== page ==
I thank God for all those who follow the lead of the Holy Spirit to accept and make friends with those who seem to be coming from a different direction. Just as Jesus did and still does!
I have no doubt that the encouragement and non-judgmental support on the part [of] these fine Christian leaders was extremely helpful as I wrestled through the process of allowing the Holy Spirit to transform my relationship with Jesus as well as my theology and worldview . . .
I must say, there were occasions during my journey when neither I nor WCG were treated with grace by some of our brothers in Christ during our changes. Needless to say, this was both disappointing, hurtful and certainly not helpful.
Now, this transition was before shrill tweets and angry blogs shaped many conversations, but I can imagine the outcry would have been loud and sustained if Hank Hanegraff had defended leaders of the Worldwide Church of God as they were reconsidering their theological errors. I am sure we would have heard that evangelicals were being co-opted, they were being tricked, and were naive. But the reality is that instead, they were helping to move a movement-- and I am thankful for the courage.
I am encouraged some had the courage to actually engage in this conversation. I imagine they dialogued, they instructed, and then they defended as people were on a journey towards more fully embracing orthodoxy. It does not mean we are not clear in our statements and teaching (and I think Hank Hanegraff has never been a subtle man). However, it does mean we deal with people who are on a journey, we celebrate moves toward orthodoxy, and do so with grace and patience.
It's much easier to critique (and there is a place for that), but I also appreciate those who instead of simply speaking against the heterodox, engage and help people to become orthodox. It saddens me that some seem happier when they can label someone a heretic rather than rejoicing when they move toward orthodoxy.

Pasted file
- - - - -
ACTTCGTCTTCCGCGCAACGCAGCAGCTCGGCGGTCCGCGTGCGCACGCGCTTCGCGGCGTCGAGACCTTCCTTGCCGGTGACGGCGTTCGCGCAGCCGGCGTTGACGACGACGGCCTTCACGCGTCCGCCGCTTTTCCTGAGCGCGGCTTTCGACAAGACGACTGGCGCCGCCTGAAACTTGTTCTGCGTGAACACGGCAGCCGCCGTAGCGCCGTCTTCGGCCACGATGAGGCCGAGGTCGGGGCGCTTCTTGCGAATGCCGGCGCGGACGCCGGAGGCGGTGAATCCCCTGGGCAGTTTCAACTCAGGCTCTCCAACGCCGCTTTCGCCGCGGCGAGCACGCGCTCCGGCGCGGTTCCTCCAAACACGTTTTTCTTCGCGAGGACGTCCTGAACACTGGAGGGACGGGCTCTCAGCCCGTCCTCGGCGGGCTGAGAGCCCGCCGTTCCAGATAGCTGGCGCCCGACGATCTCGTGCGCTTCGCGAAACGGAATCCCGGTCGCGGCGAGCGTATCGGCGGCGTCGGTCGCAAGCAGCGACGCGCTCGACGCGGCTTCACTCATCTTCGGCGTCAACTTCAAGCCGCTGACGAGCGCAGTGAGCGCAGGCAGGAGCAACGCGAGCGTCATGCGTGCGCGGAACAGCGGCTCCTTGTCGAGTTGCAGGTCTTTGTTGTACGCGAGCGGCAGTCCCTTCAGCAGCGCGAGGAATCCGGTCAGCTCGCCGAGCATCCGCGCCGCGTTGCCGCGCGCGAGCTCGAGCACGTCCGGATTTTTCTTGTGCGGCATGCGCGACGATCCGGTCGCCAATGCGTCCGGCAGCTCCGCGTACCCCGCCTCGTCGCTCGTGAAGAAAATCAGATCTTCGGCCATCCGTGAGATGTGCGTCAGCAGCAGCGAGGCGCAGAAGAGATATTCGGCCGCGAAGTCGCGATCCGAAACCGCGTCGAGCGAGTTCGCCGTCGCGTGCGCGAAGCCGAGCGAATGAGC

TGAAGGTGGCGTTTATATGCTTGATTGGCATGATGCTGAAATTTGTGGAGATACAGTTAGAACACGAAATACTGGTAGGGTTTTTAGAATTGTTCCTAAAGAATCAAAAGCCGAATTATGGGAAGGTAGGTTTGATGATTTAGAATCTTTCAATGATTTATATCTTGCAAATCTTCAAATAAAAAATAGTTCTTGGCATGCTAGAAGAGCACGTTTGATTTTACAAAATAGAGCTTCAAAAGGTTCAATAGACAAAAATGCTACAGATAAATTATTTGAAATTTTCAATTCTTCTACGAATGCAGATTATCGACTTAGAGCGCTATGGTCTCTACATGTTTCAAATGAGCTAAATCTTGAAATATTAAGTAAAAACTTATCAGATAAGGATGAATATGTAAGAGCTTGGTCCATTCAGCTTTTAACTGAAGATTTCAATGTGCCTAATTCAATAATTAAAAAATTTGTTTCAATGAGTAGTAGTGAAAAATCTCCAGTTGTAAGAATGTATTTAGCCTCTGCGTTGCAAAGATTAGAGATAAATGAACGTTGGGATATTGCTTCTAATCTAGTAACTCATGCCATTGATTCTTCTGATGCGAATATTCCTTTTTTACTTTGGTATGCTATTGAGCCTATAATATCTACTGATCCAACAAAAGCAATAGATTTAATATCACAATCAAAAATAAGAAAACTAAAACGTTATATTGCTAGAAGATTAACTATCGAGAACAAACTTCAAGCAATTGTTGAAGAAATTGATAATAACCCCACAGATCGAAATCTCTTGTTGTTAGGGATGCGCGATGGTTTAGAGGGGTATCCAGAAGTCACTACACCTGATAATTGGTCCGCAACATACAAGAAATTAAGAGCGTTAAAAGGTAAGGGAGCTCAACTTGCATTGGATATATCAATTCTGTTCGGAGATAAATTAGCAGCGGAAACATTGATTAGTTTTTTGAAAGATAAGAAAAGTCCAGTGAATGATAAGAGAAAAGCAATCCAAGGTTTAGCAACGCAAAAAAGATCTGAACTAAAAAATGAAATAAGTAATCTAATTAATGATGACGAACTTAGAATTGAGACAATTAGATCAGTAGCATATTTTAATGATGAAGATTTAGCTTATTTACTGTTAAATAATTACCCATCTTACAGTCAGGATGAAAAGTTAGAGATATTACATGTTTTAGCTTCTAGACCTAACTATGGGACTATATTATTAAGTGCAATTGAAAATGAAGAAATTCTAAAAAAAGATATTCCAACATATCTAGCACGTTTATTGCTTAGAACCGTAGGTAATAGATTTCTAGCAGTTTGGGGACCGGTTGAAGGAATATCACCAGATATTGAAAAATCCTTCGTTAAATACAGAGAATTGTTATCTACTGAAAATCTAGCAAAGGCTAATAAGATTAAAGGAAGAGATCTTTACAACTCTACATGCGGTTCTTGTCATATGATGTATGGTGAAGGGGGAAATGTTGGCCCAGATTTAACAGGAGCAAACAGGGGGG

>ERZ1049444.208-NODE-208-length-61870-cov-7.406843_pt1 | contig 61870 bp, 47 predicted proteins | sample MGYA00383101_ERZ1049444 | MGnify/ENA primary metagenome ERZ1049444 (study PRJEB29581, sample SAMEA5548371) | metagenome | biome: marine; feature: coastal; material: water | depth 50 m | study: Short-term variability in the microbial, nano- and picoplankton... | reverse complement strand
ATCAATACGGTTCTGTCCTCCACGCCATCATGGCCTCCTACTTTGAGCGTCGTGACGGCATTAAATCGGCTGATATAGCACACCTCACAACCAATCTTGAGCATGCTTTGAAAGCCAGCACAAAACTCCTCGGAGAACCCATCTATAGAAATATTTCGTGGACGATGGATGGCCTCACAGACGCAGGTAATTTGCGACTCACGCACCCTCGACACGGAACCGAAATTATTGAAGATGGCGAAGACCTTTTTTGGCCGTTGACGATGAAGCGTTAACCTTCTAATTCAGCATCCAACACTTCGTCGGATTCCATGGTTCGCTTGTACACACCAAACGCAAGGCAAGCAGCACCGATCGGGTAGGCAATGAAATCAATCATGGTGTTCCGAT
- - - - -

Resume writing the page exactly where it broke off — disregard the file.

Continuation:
At several points along the way, some Christians preferred to condemn members of the WCG. When they first began to embrace a Trinitiarian view, yet some were still holding to dietary and Sabbath laws, some Christians demanded that they condemn their friends still unsure on the Trinity and recant their other views immediately. It would seem a more patient and winsome approach was the successful one in this case.
Imagine if Priscilla and Aquila had blogged against Apollos, rather than helping him as he sought to understand the truth of the gospel. The decision to help and to celebrate growth made a difference.
Yes, there are heretics and most of the time they will not be persuaded and need to be resisted. Yet, when there is openness, I'm willing to talk to them, be friends with them, and hopefully persuade them-- and I hope you are as well.
Ed Stetzer, Ph.D., is President of LifeWay Research and LifeWay's Missiologist in Residence. Ed is a contributing editor for Christianity Today, a columnist for Outreach Magazine and Catalyst Monthly, serves on the advisory council of Sermon Central and Christianity Today's Building Church Leaders, and is frequently cited or interviewed in news outlets such as USA Today and CNN. Ed is Visiting Professor of Research and Missiology at Trinity Evangelical Divinity School in Deerfield, Illinois, and Visiting Research Professor at Southeastern Baptist Theological Seminary in Louisville, Kentucky. Ed blogs daily at EdStetzer.com.